Part 5: Protect Your Relationship With Your Committee/Major Advisor

Part 5: Protect Your Relationship With Your Committee/Major Advisor

Now that you know the basics of how to research, communicate with, and assemble your dissertation committee, your next job is to maintain this relationship until you earn that long-awaited diploma.

The type of relationship that you should really strive for with your dissertation chair is one of mentorship. As three authors describe in Mentoring Through the Dissertation Process, both parties (the dissertation chair and doctoral student) must be involved and invested in the time that they give one another. For instance, dissertation chairs’ jobs are to first help grow doctoral students into academic scholars, researchers, and experts in their fields. Another important and more obvious job that dissertation chairs have is helping doctoral students complete their dissertation. Both of these duties that chairs have are processes, so remember what your committee is there for, and help them help you by being understanding and accommodating. For instance, communicate with your dissertation chair. What I mean by communicating is not complaining or talking negatively about your dissertation, or even personal life; I mean communicate with your chair and give him/her a chance to mentor you through your progress.

 

I found another article that will help you out, as well: Dealing With the Committee. I’ve mentioned this article before, but its contents also apply to mentorships. Fabio Rojas describes how important it is for you to send drafts to your committee in plenty of time for them to review, comment on, and return your dissertation. Rojas also advises you to constantly communicate with your dissertation chair above all others in your committee. Other tips that he provides include how not to deal with your committee and what to do when certain situations get awkward, such as critical committee members, late committee members, and conflicting advice among committee members.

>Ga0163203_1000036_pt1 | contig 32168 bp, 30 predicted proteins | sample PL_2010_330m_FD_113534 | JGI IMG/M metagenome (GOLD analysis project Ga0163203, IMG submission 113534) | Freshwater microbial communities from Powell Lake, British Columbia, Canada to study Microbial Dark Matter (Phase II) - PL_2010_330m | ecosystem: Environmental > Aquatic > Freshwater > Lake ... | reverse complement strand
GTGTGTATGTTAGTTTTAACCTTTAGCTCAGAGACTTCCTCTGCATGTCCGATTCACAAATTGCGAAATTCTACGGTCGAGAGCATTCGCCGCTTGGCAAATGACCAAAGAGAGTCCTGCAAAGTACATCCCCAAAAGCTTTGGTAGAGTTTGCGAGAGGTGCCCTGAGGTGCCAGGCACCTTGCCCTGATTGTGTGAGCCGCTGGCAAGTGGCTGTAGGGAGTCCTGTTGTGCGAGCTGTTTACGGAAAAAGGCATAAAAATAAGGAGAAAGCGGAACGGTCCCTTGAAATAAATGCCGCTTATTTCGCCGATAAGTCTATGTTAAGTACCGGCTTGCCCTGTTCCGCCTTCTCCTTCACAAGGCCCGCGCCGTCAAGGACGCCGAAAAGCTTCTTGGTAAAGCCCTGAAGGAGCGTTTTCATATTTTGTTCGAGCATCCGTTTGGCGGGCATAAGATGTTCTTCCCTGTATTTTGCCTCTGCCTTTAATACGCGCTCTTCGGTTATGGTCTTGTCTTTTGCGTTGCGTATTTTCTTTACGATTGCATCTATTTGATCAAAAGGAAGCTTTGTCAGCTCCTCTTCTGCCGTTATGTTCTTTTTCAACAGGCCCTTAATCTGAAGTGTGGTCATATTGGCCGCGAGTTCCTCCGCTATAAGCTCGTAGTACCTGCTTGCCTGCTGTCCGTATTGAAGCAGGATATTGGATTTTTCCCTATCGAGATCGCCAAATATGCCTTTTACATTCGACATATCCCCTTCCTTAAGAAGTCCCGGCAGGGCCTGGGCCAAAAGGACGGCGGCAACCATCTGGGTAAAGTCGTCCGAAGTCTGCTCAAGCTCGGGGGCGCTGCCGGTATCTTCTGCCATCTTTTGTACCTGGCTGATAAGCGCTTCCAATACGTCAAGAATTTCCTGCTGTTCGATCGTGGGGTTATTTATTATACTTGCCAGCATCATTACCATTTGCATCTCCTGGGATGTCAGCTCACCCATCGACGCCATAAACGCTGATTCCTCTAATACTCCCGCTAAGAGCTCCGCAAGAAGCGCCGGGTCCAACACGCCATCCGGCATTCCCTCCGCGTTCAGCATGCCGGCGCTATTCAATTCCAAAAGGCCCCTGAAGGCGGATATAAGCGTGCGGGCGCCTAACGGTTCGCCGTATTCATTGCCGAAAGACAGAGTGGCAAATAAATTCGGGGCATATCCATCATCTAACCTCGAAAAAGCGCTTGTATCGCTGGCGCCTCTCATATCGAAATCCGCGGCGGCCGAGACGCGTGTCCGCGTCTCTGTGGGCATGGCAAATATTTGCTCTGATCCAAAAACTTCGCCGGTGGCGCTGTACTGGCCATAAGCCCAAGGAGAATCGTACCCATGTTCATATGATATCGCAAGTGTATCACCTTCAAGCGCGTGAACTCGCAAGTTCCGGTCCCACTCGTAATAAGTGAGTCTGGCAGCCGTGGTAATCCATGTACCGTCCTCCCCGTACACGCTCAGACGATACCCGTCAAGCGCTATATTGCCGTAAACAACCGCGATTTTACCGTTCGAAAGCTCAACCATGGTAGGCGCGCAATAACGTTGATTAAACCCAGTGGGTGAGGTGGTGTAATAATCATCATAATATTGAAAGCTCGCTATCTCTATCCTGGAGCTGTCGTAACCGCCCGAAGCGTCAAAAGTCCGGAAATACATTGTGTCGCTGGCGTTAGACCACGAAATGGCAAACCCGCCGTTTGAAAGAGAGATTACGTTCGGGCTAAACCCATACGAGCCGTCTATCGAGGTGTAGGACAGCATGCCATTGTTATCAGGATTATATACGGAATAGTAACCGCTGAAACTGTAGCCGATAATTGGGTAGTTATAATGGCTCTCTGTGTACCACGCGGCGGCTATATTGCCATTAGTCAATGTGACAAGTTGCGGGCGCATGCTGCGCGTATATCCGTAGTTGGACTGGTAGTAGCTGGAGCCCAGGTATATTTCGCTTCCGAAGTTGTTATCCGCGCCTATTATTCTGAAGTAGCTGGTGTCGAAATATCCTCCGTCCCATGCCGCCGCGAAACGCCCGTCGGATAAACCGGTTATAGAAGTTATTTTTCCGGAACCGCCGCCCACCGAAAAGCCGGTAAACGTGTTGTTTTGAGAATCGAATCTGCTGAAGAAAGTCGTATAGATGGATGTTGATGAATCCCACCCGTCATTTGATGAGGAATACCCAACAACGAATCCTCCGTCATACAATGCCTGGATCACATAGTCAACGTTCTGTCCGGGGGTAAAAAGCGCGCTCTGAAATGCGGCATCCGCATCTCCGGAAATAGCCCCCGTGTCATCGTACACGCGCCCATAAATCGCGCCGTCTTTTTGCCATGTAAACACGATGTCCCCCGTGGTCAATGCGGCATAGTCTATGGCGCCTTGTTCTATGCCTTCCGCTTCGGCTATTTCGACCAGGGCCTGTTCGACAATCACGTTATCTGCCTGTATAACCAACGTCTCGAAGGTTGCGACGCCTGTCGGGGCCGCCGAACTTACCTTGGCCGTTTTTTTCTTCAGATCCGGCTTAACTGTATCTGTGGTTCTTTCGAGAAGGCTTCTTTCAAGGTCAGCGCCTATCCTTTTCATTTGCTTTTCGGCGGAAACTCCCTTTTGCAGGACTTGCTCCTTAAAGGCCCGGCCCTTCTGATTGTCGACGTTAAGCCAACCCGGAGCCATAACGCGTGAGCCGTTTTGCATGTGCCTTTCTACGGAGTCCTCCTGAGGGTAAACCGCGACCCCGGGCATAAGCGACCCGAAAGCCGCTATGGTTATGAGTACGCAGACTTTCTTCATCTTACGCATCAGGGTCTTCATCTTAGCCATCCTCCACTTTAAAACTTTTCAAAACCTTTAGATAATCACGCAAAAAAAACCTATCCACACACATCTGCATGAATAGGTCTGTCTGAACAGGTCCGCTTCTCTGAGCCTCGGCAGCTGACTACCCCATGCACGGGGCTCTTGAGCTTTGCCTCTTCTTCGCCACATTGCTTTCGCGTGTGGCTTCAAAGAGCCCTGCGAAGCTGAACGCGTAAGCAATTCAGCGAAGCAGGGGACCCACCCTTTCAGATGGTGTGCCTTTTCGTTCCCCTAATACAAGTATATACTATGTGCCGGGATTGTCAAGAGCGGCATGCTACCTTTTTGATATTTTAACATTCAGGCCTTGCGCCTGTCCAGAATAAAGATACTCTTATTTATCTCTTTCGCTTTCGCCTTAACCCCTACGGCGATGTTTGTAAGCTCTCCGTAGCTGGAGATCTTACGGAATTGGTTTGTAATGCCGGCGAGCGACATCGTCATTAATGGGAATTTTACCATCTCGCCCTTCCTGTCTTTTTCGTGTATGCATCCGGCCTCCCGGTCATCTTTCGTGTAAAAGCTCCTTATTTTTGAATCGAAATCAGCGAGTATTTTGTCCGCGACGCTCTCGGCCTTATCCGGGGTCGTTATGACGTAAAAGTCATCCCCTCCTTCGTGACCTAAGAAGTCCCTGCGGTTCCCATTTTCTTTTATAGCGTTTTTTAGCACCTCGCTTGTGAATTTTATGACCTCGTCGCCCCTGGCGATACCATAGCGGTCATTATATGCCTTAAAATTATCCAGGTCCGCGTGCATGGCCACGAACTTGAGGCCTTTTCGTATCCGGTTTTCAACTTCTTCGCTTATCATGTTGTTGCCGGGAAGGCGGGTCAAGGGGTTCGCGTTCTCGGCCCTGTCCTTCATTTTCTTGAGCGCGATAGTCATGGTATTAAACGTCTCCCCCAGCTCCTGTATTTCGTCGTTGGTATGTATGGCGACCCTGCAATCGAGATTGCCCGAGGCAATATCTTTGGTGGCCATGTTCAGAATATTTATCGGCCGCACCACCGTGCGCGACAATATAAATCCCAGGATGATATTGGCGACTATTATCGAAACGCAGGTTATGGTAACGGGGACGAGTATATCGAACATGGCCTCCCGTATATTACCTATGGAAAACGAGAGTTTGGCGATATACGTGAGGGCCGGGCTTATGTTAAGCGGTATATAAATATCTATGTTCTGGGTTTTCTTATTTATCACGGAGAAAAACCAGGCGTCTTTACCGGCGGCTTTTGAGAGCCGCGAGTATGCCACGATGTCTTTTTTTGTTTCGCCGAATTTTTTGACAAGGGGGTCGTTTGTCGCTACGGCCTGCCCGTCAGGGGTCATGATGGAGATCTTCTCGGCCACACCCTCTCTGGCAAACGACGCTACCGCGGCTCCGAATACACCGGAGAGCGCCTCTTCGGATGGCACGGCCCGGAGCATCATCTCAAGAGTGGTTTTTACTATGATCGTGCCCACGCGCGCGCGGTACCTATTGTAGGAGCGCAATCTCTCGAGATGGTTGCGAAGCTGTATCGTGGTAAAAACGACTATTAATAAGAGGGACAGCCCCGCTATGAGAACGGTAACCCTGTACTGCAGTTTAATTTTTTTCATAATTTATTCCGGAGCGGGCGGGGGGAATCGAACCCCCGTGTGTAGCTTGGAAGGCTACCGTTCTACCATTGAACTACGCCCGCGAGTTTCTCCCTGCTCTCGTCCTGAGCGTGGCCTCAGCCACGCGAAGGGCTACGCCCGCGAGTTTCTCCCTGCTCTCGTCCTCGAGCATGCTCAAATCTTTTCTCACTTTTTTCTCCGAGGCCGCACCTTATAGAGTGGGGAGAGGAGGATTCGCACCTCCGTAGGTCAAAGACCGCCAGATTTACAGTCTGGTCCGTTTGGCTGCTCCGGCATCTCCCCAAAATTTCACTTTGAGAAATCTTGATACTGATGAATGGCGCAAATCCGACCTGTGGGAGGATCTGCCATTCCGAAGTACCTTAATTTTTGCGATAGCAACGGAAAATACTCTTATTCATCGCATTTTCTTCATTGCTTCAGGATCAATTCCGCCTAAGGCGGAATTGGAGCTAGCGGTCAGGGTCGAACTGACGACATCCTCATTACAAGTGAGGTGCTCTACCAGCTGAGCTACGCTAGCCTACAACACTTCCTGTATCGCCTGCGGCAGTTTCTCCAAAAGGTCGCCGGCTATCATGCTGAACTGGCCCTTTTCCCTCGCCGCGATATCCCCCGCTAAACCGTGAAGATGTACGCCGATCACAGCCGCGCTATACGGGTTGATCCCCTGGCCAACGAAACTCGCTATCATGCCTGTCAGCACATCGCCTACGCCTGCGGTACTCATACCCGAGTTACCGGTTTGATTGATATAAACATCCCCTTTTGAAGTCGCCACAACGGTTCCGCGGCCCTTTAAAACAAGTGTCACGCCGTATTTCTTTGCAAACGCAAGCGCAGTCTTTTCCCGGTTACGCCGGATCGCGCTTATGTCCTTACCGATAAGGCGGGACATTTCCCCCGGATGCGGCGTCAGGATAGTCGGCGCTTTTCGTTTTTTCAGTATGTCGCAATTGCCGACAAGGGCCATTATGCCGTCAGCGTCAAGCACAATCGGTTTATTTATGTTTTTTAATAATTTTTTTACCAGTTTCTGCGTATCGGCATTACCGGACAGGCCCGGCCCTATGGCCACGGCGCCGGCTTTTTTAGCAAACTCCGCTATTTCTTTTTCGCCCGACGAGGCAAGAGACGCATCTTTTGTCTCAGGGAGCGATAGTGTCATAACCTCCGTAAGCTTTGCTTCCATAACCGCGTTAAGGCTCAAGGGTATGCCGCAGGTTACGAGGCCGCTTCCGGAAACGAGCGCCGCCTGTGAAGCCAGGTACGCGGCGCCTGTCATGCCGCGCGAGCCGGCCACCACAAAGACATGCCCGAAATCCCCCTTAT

I have enjoyed writing this series of blog posts about dissertation committees. I hope you now have plenty of things to think about and other things to implement in your studies as a doctoral student. Please let me know if you have any further questions or concerns by commenting on this blog post or previous ones.

If you want to learn more about what you can do to better communicate, engage, and involve yourself in your doctoral program and dissertation/thesis writing, take another look at our Dissertation Survival page. We are always adding more ways to encourage you, advise you, and keep you motivated. Also, keep a look out for my new blog posts each week. You can never receive enough counsel during this time in your career. Good luck to everyone!

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